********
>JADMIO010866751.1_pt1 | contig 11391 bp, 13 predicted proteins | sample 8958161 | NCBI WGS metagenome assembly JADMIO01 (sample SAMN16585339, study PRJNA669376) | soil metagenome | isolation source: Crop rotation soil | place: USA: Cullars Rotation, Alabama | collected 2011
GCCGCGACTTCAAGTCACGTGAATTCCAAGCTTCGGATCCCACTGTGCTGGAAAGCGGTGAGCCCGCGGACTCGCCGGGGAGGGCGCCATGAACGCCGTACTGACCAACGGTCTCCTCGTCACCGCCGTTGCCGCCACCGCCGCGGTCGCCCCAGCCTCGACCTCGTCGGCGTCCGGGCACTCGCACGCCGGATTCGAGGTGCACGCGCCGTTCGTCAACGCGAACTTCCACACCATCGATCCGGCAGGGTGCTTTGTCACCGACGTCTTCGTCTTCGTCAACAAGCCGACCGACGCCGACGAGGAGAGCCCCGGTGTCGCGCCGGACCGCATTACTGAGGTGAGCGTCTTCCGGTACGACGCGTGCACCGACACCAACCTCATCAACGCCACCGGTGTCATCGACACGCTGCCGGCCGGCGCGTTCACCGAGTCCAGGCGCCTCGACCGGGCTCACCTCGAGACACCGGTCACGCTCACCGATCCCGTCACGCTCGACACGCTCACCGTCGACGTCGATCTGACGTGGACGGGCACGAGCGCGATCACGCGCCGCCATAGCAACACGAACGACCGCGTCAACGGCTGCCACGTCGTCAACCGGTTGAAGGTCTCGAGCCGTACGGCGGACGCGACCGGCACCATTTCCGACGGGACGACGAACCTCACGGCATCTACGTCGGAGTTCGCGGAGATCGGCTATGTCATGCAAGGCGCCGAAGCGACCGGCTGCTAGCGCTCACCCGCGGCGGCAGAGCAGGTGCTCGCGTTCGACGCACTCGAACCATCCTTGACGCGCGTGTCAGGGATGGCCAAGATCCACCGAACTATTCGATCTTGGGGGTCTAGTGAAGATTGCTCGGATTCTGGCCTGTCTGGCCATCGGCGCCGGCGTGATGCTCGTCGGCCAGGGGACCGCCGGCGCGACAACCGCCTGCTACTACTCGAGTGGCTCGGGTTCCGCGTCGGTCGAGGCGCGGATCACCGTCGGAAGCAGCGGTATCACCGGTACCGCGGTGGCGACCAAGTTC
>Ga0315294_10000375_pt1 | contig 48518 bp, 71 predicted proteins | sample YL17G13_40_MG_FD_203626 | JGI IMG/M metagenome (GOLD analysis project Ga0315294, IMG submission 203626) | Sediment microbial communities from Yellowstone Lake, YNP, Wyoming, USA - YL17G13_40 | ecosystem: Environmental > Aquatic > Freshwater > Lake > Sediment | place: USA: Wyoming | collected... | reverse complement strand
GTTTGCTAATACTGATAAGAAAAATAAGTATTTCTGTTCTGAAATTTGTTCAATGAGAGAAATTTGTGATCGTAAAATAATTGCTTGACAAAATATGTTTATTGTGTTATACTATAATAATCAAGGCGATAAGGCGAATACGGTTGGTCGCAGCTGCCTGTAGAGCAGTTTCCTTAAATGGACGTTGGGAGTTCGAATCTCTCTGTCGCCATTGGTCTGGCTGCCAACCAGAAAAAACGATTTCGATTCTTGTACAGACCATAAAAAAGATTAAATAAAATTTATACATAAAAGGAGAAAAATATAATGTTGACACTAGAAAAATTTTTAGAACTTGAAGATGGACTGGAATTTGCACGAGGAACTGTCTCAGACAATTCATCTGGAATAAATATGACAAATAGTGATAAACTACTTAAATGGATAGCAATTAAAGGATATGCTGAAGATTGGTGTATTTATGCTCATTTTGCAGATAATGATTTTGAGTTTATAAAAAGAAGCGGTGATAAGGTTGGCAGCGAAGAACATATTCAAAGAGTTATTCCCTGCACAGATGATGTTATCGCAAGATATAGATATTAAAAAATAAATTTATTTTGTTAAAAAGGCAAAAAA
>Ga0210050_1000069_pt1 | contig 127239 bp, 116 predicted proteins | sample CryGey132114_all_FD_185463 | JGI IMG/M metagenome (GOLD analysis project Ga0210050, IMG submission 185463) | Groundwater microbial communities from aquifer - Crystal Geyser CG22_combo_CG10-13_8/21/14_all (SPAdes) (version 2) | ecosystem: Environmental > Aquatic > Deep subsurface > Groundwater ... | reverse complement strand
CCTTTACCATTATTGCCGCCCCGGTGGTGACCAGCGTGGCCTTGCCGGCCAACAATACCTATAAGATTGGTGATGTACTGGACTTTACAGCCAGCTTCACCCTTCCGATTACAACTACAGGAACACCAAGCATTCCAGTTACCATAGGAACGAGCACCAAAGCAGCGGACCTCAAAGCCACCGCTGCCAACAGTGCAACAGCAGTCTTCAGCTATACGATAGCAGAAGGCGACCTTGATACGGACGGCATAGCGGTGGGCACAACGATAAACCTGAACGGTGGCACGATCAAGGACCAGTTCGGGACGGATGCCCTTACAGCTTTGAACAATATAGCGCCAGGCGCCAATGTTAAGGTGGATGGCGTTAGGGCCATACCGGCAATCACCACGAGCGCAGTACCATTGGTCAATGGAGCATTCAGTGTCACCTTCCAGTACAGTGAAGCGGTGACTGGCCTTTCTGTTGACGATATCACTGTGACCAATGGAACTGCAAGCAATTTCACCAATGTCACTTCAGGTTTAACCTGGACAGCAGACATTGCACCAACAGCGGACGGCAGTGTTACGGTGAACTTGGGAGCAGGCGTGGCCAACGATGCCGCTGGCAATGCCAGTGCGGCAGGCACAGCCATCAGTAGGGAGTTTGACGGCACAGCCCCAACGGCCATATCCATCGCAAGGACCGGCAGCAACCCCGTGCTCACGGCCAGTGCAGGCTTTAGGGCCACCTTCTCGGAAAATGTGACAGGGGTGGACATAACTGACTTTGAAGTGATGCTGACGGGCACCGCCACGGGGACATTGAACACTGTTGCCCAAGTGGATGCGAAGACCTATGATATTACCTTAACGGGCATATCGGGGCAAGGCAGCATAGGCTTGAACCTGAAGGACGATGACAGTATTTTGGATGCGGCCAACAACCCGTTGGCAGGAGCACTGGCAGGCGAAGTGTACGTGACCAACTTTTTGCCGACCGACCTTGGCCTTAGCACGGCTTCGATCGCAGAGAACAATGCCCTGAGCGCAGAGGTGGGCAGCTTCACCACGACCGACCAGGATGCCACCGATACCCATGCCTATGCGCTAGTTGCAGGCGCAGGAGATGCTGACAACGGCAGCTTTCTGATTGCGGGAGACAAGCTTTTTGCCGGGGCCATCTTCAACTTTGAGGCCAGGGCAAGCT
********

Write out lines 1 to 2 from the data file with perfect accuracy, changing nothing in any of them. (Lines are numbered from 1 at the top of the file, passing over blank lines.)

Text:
>JADMIO010866751.1_pt1 | contig 11391 bp, 13 predicted proteins | sample 8958161 | NCBI WGS metagenome assembly JADMIO01 (sample SAMN16585339, study PRJNA669376) | soil metagenome | isolation source: Crop rotation soil | place: USA: Cullars Rotation, Alabama | collected 2011
GCCGCGACTTCAAGTCACGTGAATTCCAAGCTTCGGATCCCACTGTGCTGGAAAGCGGTGAGCCCGCGGACTCGCCGGGGAGGGCGCCATGAACGCCGTACTGACCAACGGTCTCCTCGTCACCGCCGTTGCCGCCACCGCCGCGGTCGCCCCAGCCTCGACCTCGTCGGCGTCCGGGCACTCGCACGCCGGATTCGAGGTGCACGCGCCGTTCGTCAACGCGAACTTCCACACCATCGATCCGGCAGGGTGCTTTGTCACCGACGTCTTCGTCTTCGTCAACAAGCCGACCGACGCCGACGAGGAGAGCCCCGGTGTCGCGCCGGACCGCATTACTGAGGTGAGCGTCTTCCGGTACGACGCGTGCACCGACACCAACCTCATCAACGCCACCGGTGTCATCGACACGCTGCCGGCCGGCGCGTTCACCGAGTCCAGGCGCCTCGACCGGGCTCACCTCGAGACACCGGTCACGCTCACCGATCCCGTCACGCTCGACACGCTCACCGTCGACGTCGATCTGACGTGGACGGGCACGAGCGCGATCACGCGCCGCCATAGCAACACGAACGACCGCGTCAACGGCTGCCACGTCGTCAACCGGTTGAAGGTCTCGAGCCGTACGGCGGACGCGACCGGCACCATTTCCGACGGGACGACGAACCTCACGGCATCTACGTCGGAGTTCGCGGAGATCGGCTATGTCATGCAAGGCGCCGAAGCGACCGGCTGCTAGCGCTCACCCGCGGCGGCAGAGCAGGTGCTCGCGTTCGACGCACTCGAACCATCCTTGACGCGCGTGTCAGGGATGGCCAAGATCCACCGAACTATTCGATCTTGGGGGTCTAGTGAAGATTGCTCGGATTCTGGCCTGTCTGGCCATCGGCGCCGGCGTGATGCTCGTCGGCCAGGGGACCGCCGGCGCGACAACCGCCTGCTACTACTCGAGTGGCTCGGGTTCCGCGTCGGTCGAGGCGCGGATCACCGTCGGAAGCAGCGGTATCACCGGTACCGCGGTGGCGACCAAGTTC